There is something about putting one foot in front of the other, moving forward, heading somewhere–even if the destination isn’t clear. I’ve really only learned to appreciate walking in the last few years…before that it was simply a way to get from one place to another rather than an activity in itself.
As I read Brainpickings today, this piece about walking and wanderlust caught my attention. Rebecca Solnit wrote a book called Wanderlust: A History of Walking…and though I haven’t read the book, this quote caught my attention:
Thinking is generally thought of as doing nothing in a production-oriented culture, and doing nothing is hard to do. It’s best done by disguising it as doing something, and the something closest to doing nothing is walking. Walking itself is the intentional act closest to the unwilled rhythms of the body, to breathing and the beating of the heart. It strikes a delicate balance between working and idling, being and doing. It is a bodily labor that produces nothing but thoughts, experiences, arrivals.
And for me, walking is a way of paying attention. Paying attention to my thoughts and feelings and to the world around me. That “nothing” of walking works as production for me. It generates creativity, increases my energy and problem solving, and generally increases the vibrance of my daily life.
Walking some dusty urban trails in our downtown park yesterday, I was struck by these vivid desert flowers. They’ve taken advantage of the rains in May and blooms are in evidence.
Up hills and down, following the twists and turns of the trails I noticed the dryness and imagined what the brush would look like in August. But for now, a carpet of color explodes calling to the bees and other pollinators…and reminding me to notice and appreciate beauty in unlikely spaces, beyond the park’s groomed landscapes and curated exhibits. Geoff and I were noticing the differences in the yellow flowers…and naming the ones we have come to know, natives (like me) to this dry and wondrous place.
And in the formal park, we walked by many beautiful blooms. This hibiscus caught my eye–not only because it is vivid and beautiful, but because of the way the stamen cast a shadow onto the petals. It would have been easy to walk by, but because I was walking with no particular destination, I took the time to lean down and look closely–finding something wondrous!
Walking, ideally, is a state in which the mind, the body, and the world are aligned, as though they were three characters finally in conversation together, three notes suddenly making a chord. Walking allows us to be in our bodies and in the world without being made busy by them. It leaves us free to think without being wholly lost in our thoughts.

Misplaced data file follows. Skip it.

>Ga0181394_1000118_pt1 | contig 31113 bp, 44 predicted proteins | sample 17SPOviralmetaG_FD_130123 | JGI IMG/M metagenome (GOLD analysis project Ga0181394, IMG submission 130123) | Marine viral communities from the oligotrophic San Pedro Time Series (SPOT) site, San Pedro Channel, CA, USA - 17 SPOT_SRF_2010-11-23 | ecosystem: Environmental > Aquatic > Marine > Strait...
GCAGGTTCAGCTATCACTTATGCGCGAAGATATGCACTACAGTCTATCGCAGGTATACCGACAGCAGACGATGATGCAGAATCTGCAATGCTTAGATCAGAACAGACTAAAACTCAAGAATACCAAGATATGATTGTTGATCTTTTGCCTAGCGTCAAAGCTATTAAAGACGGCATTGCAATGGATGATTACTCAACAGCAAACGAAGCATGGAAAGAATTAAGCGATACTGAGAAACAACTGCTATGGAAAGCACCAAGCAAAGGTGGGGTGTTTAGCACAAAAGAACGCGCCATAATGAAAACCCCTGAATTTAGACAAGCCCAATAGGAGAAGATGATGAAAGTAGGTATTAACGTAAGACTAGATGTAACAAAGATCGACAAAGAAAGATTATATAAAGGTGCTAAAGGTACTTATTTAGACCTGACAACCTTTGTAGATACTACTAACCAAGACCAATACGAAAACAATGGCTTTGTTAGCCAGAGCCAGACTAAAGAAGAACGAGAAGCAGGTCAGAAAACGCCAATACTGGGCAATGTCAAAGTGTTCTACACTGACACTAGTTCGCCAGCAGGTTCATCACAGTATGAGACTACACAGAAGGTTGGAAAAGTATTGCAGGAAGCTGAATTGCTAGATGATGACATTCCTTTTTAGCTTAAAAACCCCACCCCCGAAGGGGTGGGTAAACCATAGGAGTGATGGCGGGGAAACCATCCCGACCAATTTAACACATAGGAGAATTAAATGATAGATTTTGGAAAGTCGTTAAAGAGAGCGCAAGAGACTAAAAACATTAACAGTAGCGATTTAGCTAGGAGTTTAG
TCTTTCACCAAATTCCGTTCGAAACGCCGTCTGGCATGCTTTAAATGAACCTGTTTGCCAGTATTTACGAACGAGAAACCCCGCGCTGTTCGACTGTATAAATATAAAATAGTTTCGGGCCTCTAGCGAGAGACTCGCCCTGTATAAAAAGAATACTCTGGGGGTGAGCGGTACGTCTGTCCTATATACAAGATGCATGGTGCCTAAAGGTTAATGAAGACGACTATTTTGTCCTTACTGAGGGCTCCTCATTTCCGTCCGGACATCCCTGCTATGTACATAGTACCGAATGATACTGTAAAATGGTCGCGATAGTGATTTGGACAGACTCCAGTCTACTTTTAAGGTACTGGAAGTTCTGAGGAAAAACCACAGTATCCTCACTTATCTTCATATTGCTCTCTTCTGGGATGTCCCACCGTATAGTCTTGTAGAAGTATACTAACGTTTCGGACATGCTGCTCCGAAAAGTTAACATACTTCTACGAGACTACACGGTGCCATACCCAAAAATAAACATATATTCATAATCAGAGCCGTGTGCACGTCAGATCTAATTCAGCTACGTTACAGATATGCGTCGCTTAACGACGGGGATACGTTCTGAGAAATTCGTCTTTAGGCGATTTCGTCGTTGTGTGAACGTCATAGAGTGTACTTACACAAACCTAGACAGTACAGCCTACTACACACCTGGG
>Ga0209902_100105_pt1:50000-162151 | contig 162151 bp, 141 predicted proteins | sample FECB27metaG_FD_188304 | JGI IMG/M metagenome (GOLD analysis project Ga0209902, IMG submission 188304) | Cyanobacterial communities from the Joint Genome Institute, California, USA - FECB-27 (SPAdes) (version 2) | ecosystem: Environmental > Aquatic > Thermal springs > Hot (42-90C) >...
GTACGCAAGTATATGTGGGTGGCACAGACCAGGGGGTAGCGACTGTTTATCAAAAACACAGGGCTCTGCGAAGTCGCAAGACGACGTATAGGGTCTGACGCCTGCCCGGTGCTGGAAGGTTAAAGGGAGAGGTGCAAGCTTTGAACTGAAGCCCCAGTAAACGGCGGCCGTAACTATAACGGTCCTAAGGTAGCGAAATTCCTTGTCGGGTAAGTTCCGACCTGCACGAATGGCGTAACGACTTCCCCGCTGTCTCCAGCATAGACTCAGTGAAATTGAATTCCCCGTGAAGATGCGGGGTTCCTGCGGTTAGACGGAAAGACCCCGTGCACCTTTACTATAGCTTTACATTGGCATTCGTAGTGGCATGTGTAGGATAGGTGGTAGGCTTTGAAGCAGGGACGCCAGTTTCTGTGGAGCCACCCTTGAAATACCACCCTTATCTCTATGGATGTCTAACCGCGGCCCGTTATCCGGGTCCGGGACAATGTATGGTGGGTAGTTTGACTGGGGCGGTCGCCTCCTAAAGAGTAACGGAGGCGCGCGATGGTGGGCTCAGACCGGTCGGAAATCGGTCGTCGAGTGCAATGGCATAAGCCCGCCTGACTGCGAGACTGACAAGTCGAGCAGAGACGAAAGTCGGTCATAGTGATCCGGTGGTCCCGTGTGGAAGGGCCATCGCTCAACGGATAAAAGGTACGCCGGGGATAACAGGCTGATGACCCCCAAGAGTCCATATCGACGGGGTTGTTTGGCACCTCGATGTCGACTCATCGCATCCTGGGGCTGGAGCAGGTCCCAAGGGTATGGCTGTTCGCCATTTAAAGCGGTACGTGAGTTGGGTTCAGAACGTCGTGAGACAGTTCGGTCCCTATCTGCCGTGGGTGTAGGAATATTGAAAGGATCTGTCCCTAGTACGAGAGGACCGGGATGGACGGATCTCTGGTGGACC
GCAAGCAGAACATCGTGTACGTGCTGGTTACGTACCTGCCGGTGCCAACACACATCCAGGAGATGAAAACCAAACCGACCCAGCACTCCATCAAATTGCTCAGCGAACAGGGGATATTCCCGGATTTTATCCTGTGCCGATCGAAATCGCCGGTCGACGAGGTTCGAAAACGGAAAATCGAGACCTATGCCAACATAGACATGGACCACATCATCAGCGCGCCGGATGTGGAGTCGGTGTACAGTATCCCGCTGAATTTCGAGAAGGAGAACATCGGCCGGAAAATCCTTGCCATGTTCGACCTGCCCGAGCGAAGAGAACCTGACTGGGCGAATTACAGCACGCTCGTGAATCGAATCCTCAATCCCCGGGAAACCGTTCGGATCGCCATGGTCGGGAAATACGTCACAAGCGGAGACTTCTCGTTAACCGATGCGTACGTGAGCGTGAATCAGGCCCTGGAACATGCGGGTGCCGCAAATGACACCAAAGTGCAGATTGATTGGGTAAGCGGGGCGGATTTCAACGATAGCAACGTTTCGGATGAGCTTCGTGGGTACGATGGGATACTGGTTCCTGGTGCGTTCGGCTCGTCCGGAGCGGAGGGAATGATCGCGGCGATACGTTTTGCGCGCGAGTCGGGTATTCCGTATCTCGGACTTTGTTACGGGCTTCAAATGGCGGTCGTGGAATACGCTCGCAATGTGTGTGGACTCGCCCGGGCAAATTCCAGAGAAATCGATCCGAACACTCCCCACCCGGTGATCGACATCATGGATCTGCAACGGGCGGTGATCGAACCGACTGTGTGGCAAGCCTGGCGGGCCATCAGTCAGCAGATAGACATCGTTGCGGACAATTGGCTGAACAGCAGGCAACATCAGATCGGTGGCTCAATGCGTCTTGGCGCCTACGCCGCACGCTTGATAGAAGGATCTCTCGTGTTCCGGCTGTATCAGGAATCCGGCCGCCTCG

The rhythm of walking generates a kind of rhythm of thinking, and the passage through a landscape echoes or stimulates the passage through a series of thoughts. This creates an odd consonance between internal and external passage, one that suggests that the mind is also a landscape of sorts and that walking is one way to traverse it. A new thought often seems like a feature of the landscape that was there all along, as though thinking were traveling rather than making. And so one aspect of the history of walking is the history of thinking made concrete — for the motions of the mind cannot be traced, but those of the feet can.
Today’s landscape for walking was quite different as I headed out in the early morning light, beckoned by the low tide and time pressures. There was a stillness beneath the rhythmic roar of the waves, quieting the shouts of work that needs doing and responsibilities to deal with, creating space for thought…and no thought.
And while I find my peace though the lens of my camera, Geoff finds his in his call to pick up litter in this beautiful place. There are plenty of plastic straws, baggies, and food wrappers…and the occasional vibrant red ball left behind, bounced onto the shore by the waves. We are both engaged in our art, in the rhythms of our body, and in the vibrance of the walk.